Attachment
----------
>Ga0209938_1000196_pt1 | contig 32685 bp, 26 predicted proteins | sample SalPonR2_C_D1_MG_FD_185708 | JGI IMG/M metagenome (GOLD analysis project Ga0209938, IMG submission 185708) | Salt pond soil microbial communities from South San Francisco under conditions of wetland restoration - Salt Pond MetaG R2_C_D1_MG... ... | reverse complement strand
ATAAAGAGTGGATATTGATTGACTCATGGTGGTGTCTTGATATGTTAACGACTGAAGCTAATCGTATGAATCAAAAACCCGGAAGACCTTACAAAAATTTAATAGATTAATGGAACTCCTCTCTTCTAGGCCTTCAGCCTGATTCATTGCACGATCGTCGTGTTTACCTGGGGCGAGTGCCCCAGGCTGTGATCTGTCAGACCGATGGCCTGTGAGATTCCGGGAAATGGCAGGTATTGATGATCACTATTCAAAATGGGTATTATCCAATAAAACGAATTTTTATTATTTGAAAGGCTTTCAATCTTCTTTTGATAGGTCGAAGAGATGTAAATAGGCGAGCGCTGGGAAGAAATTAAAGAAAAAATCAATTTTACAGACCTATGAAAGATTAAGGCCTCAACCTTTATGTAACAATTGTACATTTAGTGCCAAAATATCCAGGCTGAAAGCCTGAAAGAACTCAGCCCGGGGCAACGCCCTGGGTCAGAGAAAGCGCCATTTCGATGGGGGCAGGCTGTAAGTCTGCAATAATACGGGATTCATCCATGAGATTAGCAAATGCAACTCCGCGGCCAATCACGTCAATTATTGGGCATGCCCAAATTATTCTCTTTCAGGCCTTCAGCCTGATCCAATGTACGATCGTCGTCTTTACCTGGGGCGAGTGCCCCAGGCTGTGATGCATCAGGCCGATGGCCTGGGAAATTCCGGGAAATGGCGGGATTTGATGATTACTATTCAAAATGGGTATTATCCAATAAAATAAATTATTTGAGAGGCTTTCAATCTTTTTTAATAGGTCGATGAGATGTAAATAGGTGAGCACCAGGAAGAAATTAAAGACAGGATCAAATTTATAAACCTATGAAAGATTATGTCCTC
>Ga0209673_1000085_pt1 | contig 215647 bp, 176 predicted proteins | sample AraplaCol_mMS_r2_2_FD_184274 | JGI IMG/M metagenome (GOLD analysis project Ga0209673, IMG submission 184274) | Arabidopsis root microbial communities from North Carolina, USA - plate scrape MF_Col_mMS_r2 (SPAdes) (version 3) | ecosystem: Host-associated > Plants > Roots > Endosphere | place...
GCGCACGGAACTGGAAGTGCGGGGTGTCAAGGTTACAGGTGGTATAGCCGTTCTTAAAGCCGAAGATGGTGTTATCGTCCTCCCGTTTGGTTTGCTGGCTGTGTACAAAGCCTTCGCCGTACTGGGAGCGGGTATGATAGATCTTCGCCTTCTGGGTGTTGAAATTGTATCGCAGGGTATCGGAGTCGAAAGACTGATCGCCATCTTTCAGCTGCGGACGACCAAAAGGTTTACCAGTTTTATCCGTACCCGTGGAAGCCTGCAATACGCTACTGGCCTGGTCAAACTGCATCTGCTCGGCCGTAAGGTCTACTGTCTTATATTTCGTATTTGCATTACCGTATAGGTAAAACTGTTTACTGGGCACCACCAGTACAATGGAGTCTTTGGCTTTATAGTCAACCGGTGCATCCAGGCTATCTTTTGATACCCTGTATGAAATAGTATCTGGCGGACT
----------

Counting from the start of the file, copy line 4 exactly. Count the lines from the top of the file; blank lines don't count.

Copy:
GCGCACGGAACTGGAAGTGCGGGGTGTCAAGGTTACAGGTGGTATAGCCGTTCTTAAAGCCGAAGATGGTGTTATCGTCCTCCCGTTTGGTTTGCTGGCTGTGTACAAAGCCTTCGCCGTACTGGGAGCGGGTATGATAGATCTTCGCCTTCTGGGTGTTGAAATTGTATCGCAGGGTATCGGAGTCGAAAGACTGATCGCCATCTTTCAGCTGCGGACGACCAAAAGGTTTACCAGTTTTATCCGTACCCGTGGAAGCCTGCAATACGCTACTGGCCTGGTCAAACTGCATCTGCTCGGCCGTAAGGTCTACTGTCTTATATTTCGTATTTGCATTACCGTATAGGTAAAACTGTTTACTGGGCACCACCAGTACAATGGAGTCTTTGGCTTTATAGTCAACCGGTGCATCCAGGCTATCTTTTGATACCCTGTATGAAATAGTATCTGGCGGACT